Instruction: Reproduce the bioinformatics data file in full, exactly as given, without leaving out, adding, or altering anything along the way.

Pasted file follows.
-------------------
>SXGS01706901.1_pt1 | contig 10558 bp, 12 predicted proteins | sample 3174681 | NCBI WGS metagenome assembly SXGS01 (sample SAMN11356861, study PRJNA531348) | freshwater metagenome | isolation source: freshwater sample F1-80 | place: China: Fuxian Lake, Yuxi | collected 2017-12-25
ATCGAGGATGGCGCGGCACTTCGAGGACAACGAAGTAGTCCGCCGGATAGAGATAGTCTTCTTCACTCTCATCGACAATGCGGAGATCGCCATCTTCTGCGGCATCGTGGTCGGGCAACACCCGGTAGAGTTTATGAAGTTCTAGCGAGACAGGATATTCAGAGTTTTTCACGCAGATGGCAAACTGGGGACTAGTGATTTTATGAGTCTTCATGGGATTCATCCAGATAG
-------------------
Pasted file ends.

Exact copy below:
>SXGS01706901.1_pt1 | contig 10558 bp, 12 predicted proteins | sample 3174681 | NCBI WGS metagenome assembly SXGS01 (sample SAMN11356861, study PRJNA531348) | freshwater metagenome | isolation source: freshwater sample F1-80 | place: China: Fuxian Lake, Yuxi | collected 2017-12-25
ATCGAGGATGGCGCGGCACTTCGAGGACAACGAAGTAGTCCGCCGGATAGAGATAGTCTTCTTCACTCTCATCGACAATGCGGAGATCGCCATCTTCTGCGGCATCGTGGTCGGGCAACACCCGGTAGAGTTTATGAAGTTCTAGCGAGACAGGATATTCAGAGTTTTTCACGCAGATGGCAAACTGGGGACTAGTGATTTTATGAGTCTTCATGGGATTCATCCAGATAG